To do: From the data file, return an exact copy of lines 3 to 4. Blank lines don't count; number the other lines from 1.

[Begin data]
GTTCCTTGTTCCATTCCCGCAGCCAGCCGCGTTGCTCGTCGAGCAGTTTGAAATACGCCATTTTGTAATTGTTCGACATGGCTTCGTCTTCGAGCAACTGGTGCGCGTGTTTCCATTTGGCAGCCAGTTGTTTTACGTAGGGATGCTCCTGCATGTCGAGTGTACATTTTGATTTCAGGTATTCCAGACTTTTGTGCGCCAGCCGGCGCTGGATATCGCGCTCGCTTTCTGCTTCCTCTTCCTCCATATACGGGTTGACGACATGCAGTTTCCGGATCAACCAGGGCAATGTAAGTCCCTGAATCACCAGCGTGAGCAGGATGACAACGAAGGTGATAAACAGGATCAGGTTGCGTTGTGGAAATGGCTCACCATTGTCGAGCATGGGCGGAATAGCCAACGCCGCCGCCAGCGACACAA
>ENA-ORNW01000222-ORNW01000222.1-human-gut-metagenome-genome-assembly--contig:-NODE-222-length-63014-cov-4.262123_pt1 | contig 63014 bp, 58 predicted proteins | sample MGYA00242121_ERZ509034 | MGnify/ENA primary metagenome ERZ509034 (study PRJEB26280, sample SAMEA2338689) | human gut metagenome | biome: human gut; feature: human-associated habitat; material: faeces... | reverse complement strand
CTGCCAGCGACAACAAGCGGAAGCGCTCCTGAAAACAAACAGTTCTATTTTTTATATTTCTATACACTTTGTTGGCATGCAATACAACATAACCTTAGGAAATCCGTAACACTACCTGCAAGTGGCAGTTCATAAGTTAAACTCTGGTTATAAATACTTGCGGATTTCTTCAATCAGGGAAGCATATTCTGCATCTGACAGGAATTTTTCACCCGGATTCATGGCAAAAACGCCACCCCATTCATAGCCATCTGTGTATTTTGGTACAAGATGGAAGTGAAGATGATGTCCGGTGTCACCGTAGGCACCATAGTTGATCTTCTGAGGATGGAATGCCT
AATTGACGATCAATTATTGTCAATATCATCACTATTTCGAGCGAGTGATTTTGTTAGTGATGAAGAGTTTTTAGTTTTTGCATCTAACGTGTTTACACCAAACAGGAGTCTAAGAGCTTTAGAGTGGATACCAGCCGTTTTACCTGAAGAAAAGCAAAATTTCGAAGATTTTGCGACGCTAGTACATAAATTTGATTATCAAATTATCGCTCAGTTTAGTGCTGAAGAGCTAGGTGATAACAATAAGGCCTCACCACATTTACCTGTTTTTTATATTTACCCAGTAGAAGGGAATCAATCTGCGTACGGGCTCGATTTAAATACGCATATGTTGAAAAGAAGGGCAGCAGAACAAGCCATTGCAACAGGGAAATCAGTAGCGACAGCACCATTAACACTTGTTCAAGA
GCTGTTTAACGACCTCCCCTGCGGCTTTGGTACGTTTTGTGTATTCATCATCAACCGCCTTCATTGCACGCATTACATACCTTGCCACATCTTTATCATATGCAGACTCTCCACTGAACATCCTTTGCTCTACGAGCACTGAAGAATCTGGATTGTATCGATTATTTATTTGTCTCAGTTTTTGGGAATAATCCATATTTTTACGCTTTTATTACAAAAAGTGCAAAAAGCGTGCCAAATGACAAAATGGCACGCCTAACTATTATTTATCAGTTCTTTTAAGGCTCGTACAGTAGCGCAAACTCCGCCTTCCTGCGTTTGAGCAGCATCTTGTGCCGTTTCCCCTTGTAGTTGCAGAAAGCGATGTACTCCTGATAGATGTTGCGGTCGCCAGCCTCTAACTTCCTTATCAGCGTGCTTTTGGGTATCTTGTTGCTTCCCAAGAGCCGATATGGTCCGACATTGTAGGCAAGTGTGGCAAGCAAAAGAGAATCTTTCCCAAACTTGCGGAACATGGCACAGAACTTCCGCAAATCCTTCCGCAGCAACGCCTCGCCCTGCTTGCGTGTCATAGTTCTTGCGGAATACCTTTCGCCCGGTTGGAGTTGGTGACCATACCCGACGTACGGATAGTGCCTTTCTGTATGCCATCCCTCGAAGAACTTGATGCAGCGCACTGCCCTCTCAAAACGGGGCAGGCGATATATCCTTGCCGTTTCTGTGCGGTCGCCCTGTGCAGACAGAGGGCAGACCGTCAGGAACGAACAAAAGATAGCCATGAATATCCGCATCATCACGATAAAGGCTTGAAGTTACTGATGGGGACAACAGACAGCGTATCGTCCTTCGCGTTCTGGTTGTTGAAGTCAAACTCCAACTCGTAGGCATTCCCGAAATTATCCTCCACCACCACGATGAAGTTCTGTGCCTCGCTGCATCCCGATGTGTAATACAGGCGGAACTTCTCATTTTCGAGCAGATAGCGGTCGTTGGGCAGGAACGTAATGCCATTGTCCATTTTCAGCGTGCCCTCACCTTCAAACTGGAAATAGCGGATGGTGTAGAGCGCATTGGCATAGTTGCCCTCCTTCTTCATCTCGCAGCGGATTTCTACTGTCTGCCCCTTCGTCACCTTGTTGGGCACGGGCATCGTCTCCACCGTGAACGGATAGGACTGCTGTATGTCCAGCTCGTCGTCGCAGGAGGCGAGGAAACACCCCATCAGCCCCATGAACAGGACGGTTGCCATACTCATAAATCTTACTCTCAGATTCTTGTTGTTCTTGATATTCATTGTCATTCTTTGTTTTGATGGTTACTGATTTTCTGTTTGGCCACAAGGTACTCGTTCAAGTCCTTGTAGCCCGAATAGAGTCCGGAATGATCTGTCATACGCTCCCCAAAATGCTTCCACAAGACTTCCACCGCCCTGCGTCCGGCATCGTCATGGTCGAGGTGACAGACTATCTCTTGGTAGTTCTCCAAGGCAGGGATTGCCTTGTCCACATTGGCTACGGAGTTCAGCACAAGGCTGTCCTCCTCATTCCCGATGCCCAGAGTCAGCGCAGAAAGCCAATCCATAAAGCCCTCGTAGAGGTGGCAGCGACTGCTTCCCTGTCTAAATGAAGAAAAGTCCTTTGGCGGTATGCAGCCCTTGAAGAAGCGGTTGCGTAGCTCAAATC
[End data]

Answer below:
CTGCCAGCGACAACAAGCGGAAGCGCTCCTGAAAACAAACAGTTCTATTTTTTATATTTCTATACACTTTGTTGGCATGCAATACAACATAACCTTAGGAAATCCGTAACACTACCTGCAAGTGGCAGTTCATAAGTTAAACTCTGGTTATAAATACTTGCGGATTTCTTCAATCAGGGAAGCATATTCTGCATCTGACAGGAATTTTTCACCCGGATTCATGGCAAAAACGCCACCCCATTCATAGCCATCTGTGTATTTTGGTACAAGATGGAAGTGAAGATGATGTCCGGTGTCACCGTAGGCACCATAGTTGATCTTCTGAGGATGGAATGCCT
AATTGACGATCAATTATTGTCAATATCATCACTATTTCGAGCGAGTGATTTTGTTAGTGATGAAGAGTTTTTAGTTTTTGCATCTAACGTGTTTACACCAAACAGGAGTCTAAGAGCTTTAGAGTGGATACCAGCCGTTTTACCTGAAGAAAAGCAAAATTTCGAAGATTTTGCGACGCTAGTACATAAATTTGATTATCAAATTATCGCTCAGTTTAGTGCTGAAGAGCTAGGTGATAACAATAAGGCCTCACCACATTTACCTGTTTTTTATATTTACCCAGTAGAAGGGAATCAATCTGCGTACGGGCTCGATTTAAATACGCATATGTTGAAAAGAAGGGCAGCAGAACAAGCCATTGCAACAGGGAAATCAGTAGCGACAGCACCATTAACACTTGTTCAAGA